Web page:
A small First Nation on Vancouver Island has taken the federal government to court in an effort to defeat an international trade agreement Prime Minister Stephen Harper signed with then-president Hu Jintao of China.
The Canada-China Foreign Investment Promotion and Protection Agreement, or FIPPA, was signed last year. It was coming up for ratification in Ottawa last fall when the Hupacasath First Nation filed an action in Federal Court.
The band is seeking an injunction on the grounds that, before signing any international agreement that could affect treaty rights, the government has an obligation to consult First Nations.
At a rally outside the courthouse in Vancouver as the case got under way Wednesday, leaders of the 300-member band said they are opposed to the deal because it gives foreign investors powerful rights that undermine the ability of First Nations to say no to resource development.
Brenda Sayers, a Hupacasath representative, said a logging company with Chinese investors, for example, could sue Canada for damages if the band stopped the company from cutting timber on its traditional territory. And she said if First Nations in northern British Columbia put up a blockade to the proposed Enbridge pipeline, that could open Canada to lawsuits by Chinese investors in Alberta’s oil sands.
“I want people to know how important this [issue] is,” she told a gathering of more than 200 supporters outside the courthouse. “It will affect our children. Please spread the word about Canada-China FIPPA. It has to become a household word.”
Ms. Sayers, a former Hupacasath councillor, was appointed by the band to rally support for the case.
She started a fundraising effort that has so far brought in more than $160,000, and she gained the backing of a wide number of groups, including the Union of British Columbia Indian Chiefs, the Chiefs of Ontario, the Council of Canadians, Leadnow, West Coast Environmental Law, B.C. Federation of Labour, BC Teachers Union and Canadian Auto Workers.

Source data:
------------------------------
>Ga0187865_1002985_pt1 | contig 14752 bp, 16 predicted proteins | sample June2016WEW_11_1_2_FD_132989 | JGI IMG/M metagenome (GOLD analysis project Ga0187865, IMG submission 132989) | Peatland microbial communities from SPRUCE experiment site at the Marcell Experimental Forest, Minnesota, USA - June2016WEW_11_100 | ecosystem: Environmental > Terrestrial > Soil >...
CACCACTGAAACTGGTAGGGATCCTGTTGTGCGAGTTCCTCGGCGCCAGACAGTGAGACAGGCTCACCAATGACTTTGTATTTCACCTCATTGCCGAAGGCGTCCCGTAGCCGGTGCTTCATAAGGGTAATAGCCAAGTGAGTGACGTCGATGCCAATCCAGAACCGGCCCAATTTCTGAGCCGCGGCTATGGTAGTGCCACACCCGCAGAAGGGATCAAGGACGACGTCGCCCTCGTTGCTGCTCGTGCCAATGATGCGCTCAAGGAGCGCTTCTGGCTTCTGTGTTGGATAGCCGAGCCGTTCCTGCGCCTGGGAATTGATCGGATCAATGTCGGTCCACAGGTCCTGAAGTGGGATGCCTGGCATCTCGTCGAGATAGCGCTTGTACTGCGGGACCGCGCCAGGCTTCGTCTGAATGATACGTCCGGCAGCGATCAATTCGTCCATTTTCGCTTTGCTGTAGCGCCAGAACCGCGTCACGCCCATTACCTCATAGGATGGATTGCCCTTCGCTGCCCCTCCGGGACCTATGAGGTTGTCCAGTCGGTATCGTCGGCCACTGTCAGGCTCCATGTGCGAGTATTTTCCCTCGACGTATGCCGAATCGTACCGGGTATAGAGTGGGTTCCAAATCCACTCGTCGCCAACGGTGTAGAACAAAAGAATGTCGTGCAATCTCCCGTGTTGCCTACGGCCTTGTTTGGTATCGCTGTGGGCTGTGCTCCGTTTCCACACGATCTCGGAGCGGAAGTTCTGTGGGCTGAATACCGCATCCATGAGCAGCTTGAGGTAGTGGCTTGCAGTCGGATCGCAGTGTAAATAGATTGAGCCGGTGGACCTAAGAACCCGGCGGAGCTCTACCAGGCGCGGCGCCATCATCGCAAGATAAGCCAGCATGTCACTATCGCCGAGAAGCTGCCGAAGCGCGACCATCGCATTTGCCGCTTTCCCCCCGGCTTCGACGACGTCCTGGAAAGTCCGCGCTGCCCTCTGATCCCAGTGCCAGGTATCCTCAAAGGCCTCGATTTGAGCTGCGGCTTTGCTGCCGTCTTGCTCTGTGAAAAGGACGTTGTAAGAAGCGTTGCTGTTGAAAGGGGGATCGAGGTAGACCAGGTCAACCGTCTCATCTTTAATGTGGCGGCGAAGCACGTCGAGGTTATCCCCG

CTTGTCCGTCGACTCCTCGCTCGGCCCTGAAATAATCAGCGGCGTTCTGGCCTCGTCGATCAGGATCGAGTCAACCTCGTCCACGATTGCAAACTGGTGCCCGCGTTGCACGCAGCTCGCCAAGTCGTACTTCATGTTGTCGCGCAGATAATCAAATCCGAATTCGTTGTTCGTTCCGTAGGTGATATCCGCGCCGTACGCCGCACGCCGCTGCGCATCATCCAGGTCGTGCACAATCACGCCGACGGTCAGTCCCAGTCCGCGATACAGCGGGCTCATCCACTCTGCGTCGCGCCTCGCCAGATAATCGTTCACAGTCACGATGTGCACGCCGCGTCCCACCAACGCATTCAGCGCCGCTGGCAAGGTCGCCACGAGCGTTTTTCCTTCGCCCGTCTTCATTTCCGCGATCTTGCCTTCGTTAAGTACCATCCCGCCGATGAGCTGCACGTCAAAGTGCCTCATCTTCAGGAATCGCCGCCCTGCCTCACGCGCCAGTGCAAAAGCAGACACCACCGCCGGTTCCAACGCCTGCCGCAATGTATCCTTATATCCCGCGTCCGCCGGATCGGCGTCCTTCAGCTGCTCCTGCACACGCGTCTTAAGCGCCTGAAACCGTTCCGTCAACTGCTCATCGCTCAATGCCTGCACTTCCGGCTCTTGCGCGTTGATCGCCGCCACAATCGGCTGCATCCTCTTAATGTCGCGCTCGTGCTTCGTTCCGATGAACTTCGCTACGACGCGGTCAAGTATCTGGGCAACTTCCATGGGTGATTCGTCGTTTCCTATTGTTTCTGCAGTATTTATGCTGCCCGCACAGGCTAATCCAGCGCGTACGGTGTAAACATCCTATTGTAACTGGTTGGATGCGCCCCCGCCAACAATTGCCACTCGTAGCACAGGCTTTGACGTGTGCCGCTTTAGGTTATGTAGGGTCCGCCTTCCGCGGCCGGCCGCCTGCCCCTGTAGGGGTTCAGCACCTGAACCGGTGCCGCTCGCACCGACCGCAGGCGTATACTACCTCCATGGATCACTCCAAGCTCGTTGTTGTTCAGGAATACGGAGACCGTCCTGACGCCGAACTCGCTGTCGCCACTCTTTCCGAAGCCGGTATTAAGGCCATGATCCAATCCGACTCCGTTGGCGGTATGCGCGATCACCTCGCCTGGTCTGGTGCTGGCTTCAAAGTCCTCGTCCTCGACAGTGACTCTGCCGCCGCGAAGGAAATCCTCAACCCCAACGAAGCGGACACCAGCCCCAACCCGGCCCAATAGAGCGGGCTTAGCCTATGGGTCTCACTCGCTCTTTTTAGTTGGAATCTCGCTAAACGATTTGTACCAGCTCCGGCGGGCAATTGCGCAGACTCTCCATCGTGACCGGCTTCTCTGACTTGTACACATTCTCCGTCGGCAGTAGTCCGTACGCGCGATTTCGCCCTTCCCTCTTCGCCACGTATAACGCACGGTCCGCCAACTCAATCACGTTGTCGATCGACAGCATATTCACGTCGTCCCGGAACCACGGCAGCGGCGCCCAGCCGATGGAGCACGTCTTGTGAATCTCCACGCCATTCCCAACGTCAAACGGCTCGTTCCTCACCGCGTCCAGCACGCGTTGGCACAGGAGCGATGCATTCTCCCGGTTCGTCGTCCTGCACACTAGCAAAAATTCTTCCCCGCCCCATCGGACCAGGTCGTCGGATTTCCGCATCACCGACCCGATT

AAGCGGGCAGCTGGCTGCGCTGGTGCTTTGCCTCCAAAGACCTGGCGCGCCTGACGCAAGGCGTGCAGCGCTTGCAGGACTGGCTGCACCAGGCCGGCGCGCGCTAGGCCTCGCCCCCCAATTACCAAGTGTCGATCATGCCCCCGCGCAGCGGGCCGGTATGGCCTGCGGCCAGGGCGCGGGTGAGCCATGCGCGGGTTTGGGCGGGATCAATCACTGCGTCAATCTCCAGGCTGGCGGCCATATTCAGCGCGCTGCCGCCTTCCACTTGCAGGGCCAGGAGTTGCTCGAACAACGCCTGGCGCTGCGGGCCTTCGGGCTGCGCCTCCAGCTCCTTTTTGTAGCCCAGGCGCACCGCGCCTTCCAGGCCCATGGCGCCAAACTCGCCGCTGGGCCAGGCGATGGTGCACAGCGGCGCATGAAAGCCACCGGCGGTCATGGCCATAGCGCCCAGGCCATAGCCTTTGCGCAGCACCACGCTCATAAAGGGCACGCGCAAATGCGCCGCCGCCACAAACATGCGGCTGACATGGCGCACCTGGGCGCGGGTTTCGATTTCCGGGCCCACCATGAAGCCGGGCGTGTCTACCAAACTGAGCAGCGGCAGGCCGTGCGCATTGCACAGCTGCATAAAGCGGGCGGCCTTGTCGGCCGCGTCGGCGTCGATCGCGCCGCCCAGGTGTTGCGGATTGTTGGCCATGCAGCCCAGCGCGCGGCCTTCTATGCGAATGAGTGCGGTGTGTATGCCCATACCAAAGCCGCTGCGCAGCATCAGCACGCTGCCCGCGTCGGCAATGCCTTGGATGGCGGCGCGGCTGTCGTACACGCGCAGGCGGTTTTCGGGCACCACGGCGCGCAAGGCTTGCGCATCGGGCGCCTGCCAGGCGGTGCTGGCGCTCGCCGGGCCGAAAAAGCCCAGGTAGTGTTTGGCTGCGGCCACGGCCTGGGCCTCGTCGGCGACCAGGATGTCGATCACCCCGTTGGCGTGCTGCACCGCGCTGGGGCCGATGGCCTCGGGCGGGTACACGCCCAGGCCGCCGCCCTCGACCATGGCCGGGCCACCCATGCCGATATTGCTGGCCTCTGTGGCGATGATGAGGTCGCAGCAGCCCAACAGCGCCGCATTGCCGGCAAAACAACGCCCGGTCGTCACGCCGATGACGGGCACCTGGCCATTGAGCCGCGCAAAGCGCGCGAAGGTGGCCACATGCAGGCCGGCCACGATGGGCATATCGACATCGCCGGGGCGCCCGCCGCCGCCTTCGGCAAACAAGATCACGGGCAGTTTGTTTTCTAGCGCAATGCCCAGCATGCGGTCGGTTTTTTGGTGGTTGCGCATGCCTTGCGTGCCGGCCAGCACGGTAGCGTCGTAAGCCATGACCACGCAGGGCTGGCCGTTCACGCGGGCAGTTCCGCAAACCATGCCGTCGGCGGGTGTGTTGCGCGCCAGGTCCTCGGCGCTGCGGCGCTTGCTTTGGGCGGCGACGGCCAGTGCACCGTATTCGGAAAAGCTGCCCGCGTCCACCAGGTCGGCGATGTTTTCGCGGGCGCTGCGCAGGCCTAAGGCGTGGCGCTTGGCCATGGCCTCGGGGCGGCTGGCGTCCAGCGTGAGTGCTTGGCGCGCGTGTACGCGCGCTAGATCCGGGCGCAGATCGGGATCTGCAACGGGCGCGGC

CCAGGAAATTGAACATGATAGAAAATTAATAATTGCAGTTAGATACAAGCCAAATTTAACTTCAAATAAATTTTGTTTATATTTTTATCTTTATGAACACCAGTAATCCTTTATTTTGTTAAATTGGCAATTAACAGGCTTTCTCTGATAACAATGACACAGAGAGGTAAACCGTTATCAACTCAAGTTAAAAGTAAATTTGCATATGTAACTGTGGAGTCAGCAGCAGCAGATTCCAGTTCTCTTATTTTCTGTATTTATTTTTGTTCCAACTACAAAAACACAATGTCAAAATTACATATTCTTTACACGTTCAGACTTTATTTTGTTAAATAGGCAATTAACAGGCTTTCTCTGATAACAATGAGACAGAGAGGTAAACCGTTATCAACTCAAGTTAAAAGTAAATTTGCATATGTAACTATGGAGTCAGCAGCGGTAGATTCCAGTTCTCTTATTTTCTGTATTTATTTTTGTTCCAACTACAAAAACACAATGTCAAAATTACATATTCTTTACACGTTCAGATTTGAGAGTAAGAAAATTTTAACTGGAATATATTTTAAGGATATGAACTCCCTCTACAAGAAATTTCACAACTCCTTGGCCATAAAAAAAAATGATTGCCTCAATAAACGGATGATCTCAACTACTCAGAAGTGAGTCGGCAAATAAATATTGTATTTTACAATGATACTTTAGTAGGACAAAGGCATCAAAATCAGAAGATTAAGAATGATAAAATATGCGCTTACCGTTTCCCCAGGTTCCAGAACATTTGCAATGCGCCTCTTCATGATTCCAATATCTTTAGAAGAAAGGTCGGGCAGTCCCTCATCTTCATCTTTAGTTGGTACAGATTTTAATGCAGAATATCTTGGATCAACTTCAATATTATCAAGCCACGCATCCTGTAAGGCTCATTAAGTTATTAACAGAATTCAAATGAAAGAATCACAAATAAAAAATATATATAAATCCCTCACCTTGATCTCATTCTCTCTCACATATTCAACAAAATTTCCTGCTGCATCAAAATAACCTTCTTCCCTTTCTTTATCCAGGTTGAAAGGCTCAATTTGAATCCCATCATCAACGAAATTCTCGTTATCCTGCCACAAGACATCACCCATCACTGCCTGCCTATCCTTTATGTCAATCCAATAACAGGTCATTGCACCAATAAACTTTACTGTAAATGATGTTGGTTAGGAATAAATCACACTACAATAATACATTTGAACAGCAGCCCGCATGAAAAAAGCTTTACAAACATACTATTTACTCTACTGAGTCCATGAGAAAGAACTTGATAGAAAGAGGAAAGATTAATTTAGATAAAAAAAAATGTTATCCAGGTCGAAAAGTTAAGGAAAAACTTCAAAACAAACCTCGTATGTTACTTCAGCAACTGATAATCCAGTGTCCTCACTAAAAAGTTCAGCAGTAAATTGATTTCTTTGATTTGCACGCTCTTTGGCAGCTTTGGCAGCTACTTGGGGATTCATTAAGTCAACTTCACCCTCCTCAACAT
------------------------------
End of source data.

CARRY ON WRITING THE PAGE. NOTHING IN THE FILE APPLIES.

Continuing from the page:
Ms. Sayers said she hopes a groundswell of Canadians will express opposition to the agreement and force the government to cancel the deal.
“We need to get together … and we need to beat this thing,” she said, while supporters banged drums, chanted slogans and sang native songs.
Demonstrators waved placards that read “Hello FIPPA Good-bye Democracy,” “Stop Harper” and “Get Ready to Pay Billions in Law Suits.”
In an interview, Ms. Sayers said the deal is lopsided because, while there is relatively little Canadian investment in China, Chinese investors have put billions of dollars into Canadian resources. She said she was alarmed when she first read the FIPPA.
“I think all Canadians should be shocked. I certainly was,” she said.
Ms. Sayers said the Hupacasath band council began to discuss the FIPPA last fall and realized that if someone didn’t initiate a court challenge, the deal would soon be ratified. The court case has stalled ratification and allowed opponents more time to rally against it.
Grand Chief Stewart Phillip of the Union of BC Indian Chiefs said Ms. Sayers was “absolutely relentless” in demanding that the FIPPA be challenged in court. He said he hopes aboriginal and non-aboriginal people across Canada will join forces in opposing the trade agreement.
Amanda Nahanee, a young woman of Squamish and Nisga’a heritage who goes by her traditional name, Shamentsut, said the fight is really over the rights of Canadians to have control over natural resource use.
“We are demonstrating our inherent rights to speak up for Mother Nature,” she said.